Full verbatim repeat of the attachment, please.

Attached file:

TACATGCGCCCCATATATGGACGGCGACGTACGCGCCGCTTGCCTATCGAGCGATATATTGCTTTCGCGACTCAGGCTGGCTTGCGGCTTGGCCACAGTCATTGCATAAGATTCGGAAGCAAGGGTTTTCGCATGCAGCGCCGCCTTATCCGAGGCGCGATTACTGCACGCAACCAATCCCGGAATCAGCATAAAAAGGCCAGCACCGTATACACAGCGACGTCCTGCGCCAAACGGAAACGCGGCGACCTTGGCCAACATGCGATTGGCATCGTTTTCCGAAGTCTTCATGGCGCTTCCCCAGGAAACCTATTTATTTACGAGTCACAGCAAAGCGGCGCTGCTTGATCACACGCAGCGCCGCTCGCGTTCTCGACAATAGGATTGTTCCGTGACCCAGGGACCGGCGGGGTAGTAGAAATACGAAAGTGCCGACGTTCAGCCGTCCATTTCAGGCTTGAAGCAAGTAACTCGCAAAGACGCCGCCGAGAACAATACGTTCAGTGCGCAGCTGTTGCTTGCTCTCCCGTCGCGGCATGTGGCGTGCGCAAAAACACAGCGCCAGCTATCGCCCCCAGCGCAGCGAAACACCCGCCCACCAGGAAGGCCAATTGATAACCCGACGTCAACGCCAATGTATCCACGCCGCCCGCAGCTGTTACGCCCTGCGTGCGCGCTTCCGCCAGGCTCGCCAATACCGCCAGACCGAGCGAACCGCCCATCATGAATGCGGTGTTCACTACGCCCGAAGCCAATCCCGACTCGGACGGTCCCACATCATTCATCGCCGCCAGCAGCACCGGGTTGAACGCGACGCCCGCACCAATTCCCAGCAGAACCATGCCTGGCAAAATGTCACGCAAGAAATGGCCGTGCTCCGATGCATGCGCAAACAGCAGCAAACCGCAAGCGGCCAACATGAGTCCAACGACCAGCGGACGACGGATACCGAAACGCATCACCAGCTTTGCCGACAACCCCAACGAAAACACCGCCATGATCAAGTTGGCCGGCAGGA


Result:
TACATGCGCCCCATATATGGACGGCGACGTACGCGCCGCTTGCCTATCGAGCGATATATTGCTTTCGCGACTCAGGCTGGCTTGCGGCTTGGCCACAGTCATTGCATAAGATTCGGAAGCAAGGGTTTTCGCATGCAGCGCCGCCTTATCCGAGGCGCGATTACTGCACGCAACCAATCCCGGAATCAGCATAAAAAGGCCAGCACCGTATACACAGCGACGTCCTGCGCCAAACGGAAACGCGGCGACCTTGGCCAACATGCGATTGGCATCGTTTTCCGAAGTCTTCATGGCGCTTCCCCAGGAAACCTATTTATTTACGAGTCACAGCAAAGCGGCGCTGCTTGATCACACGCAGCGCCGCTCGCGTTCTCGACAATAGGATTGTTCCGTGACCCAGGGACCGGCGGGGTAGTAGAAATACGAAAGTGCCGACGTTCAGCCGTCCATTTCAGGCTTGAAGCAAGTAACTCGCAAAGACGCCGCCGAGAACAATACGTTCAGTGCGCAGCTGTTGCTTGCTCTCCCGTCGCGGCATGTGGCGTGCGCAAAAACACAGCGCCAGCTATCGCCCCCAGCGCAGCGAAACACCCGCCCACCAGGAAGGCCAATTGATAACCCGACGTCAACGCCAATGTATCCACGCCGCCCGCAGCTGTTACGCCCTGCGTGCGCGCTTCCGCCAGGCTCGCCAATACCGCCAGACCGAGCGAACCGCCCATCATGAATGCGGTGTTCACTACGCCCGAAGCCAATCCCGACTCGGACGGTCCCACATCATTCATCGCCGCCAGCAGCACCGGGTTGAACGCGACGCCCGCACCAATTCCCAGCAGAACCATGCCTGGCAAAATGTCACGCAAGAAATGGCCGTGCTCCGATGCATGCGCAAACAGCAGCAAACCGCAAGCGGCCAACATGAGTCCAACGACCAGCGGACGACGGATACCGAAACGCATCACCAGCTTTGCCGACAACCCCAACGAAAACACCGCCATGATCAAGTTGGCCGGCAGGA